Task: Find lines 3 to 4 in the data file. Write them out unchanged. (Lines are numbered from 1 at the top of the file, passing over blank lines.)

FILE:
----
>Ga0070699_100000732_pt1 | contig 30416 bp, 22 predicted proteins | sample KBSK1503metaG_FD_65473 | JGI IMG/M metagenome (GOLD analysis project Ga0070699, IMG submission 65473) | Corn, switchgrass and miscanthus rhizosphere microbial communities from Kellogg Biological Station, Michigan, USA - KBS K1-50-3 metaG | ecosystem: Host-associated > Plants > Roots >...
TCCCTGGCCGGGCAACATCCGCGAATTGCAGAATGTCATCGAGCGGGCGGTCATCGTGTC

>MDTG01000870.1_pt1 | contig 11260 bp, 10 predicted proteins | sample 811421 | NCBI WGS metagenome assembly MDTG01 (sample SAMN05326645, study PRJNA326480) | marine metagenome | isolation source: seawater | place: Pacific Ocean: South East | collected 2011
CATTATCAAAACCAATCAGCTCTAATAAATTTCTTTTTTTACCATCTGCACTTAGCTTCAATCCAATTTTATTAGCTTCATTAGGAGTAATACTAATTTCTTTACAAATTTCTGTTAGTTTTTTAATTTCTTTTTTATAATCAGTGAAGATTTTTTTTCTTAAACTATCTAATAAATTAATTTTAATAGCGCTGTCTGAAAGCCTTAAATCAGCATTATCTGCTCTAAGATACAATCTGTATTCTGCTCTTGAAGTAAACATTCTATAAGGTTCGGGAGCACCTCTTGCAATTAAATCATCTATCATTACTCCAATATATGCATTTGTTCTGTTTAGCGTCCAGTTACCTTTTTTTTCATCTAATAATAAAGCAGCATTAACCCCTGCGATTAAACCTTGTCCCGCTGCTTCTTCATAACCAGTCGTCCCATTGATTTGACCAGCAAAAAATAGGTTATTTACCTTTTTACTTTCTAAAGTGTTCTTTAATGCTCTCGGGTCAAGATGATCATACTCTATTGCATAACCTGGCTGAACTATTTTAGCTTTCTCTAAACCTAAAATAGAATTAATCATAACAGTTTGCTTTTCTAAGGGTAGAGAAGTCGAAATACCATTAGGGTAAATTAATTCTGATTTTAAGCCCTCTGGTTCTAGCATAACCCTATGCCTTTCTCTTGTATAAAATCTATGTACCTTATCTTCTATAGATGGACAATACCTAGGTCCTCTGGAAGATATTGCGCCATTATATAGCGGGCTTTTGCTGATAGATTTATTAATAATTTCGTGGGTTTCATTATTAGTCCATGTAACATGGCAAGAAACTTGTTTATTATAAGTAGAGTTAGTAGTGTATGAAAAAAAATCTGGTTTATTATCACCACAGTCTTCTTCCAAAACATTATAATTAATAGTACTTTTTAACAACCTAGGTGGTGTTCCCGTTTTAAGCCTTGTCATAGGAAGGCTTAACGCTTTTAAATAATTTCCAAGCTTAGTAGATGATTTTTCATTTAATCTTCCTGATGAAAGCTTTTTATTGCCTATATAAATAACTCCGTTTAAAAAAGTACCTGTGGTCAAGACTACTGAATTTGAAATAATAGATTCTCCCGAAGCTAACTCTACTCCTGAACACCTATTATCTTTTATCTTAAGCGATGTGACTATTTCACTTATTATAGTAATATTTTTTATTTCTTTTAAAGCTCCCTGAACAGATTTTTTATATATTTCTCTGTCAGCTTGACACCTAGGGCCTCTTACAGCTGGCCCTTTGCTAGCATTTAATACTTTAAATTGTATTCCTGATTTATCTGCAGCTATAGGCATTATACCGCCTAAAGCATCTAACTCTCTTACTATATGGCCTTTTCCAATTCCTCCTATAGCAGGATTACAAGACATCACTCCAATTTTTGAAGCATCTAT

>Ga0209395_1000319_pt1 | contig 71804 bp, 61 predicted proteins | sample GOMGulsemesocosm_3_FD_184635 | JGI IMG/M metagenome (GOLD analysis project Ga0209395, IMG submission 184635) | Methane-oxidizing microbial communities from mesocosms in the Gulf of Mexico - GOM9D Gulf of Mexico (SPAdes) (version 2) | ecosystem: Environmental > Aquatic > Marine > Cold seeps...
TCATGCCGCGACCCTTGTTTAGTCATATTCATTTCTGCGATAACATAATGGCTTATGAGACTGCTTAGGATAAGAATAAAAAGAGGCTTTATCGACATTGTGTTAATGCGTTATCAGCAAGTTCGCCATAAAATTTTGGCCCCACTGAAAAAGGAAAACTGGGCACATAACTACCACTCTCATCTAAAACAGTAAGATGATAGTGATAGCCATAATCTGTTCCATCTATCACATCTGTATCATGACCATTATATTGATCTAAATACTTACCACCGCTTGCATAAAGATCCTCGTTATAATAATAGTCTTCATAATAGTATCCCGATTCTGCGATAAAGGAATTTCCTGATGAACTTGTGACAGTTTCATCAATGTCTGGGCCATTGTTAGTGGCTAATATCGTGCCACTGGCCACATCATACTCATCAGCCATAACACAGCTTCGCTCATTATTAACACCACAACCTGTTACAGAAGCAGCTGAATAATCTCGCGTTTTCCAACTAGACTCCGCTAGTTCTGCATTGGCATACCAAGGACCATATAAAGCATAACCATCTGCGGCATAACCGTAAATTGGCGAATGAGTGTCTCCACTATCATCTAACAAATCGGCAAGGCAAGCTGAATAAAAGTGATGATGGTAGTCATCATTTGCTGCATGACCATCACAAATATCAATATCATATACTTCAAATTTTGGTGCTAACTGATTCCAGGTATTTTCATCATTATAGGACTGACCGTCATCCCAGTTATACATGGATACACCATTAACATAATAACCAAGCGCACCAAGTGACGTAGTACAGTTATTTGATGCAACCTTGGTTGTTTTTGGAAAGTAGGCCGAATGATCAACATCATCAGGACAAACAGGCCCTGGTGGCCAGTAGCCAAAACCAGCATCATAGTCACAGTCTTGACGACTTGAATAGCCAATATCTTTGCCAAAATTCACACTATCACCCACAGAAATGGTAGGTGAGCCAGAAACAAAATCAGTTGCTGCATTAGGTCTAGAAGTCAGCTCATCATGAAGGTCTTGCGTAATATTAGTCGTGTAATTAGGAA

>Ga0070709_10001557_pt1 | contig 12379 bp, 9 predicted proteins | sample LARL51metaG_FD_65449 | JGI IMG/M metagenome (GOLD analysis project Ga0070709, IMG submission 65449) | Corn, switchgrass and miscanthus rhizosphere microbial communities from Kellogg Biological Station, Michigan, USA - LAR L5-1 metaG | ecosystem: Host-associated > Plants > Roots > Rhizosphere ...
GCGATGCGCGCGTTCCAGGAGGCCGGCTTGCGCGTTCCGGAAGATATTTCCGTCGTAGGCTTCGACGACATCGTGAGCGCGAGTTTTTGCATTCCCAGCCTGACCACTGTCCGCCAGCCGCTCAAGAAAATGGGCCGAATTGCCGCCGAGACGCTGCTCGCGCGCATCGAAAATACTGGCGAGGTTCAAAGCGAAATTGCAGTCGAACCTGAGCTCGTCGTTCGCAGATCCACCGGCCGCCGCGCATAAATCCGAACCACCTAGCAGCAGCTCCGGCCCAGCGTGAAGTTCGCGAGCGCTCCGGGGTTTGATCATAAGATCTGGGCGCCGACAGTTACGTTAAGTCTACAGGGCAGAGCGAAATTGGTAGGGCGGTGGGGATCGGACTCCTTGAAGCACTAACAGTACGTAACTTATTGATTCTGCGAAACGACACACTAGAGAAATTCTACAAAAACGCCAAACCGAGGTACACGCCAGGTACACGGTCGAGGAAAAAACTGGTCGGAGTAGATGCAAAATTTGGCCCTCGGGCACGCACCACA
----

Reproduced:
>MDTG01000870.1_pt1 | contig 11260 bp, 10 predicted proteins | sample 811421 | NCBI WGS metagenome assembly MDTG01 (sample SAMN05326645, study PRJNA326480) | marine metagenome | isolation source: seawater | place: Pacific Ocean: South East | collected 2011
CATTATCAAAACCAATCAGCTCTAATAAATTTCTTTTTTTACCATCTGCACTTAGCTTCAATCCAATTTTATTAGCTTCATTAGGAGTAATACTAATTTCTTTACAAATTTCTGTTAGTTTTTTAATTTCTTTTTTATAATCAGTGAAGATTTTTTTTCTTAAACTATCTAATAAATTAATTTTAATAGCGCTGTCTGAAAGCCTTAAATCAGCATTATCTGCTCTAAGATACAATCTGTATTCTGCTCTTGAAGTAAACATTCTATAAGGTTCGGGAGCACCTCTTGCAATTAAATCATCTATCATTACTCCAATATATGCATTTGTTCTGTTTAGCGTCCAGTTACCTTTTTTTTCATCTAATAATAAAGCAGCATTAACCCCTGCGATTAAACCTTGTCCCGCTGCTTCTTCATAACCAGTCGTCCCATTGATTTGACCAGCAAAAAATAGGTTATTTACCTTTTTACTTTCTAAAGTGTTCTTTAATGCTCTCGGGTCAAGATGATCATACTCTATTGCATAACCTGGCTGAACTATTTTAGCTTTCTCTAAACCTAAAATAGAATTAATCATAACAGTTTGCTTTTCTAAGGGTAGAGAAGTCGAAATACCATTAGGGTAAATTAATTCTGATTTTAAGCCCTCTGGTTCTAGCATAACCCTATGCCTTTCTCTTGTATAAAATCTATGTACCTTATCTTCTATAGATGGACAATACCTAGGTCCTCTGGAAGATATTGCGCCATTATATAGCGGGCTTTTGCTGATAGATTTATTAATAATTTCGTGGGTTTCATTATTAGTCCATGTAACATGGCAAGAAACTTGTTTATTATAAGTAGAGTTAGTAGTGTATGAAAAAAAATCTGGTTTATTATCACCACAGTCTTCTTCCAAAACATTATAATTAATAGTACTTTTTAACAACCTAGGTGGTGTTCCCGTTTTAAGCCTTGTCATAGGAAGGCTTAACGCTTTTAAATAATTTCCAAGCTTAGTAGATGATTTTTCATTTAATCTTCCTGATGAAAGCTTTTTATTGCCTATATAAATAACTCCGTTTAAAAAAGTACCTGTGGTCAAGACTACTGAATTTGAAATAATAGATTCTCCCGAAGCTAACTCTACTCCTGAACACCTATTATCTTTTATCTTAAGCGATGTGACTATTTCACTTATTATAGTAATATTTTTTATTTCTTTTAAAGCTCCCTGAACAGATTTTTTATATATTTCTCTGTCAGCTTGACACCTAGGGCCTCTTACAGCTGGCCCTTTGCTAGCATTTAATACTTTAAATTGTATTCCTGATTTATCTGCAGCTATAGGCATTATACCGCCTAAAGCATCTAACTCTCTTACTATATGGCCTTTTCCAATTCCTCCTATAGCAGGATTACAAGACATCACTCCAATTTTTGAAGCATCTAT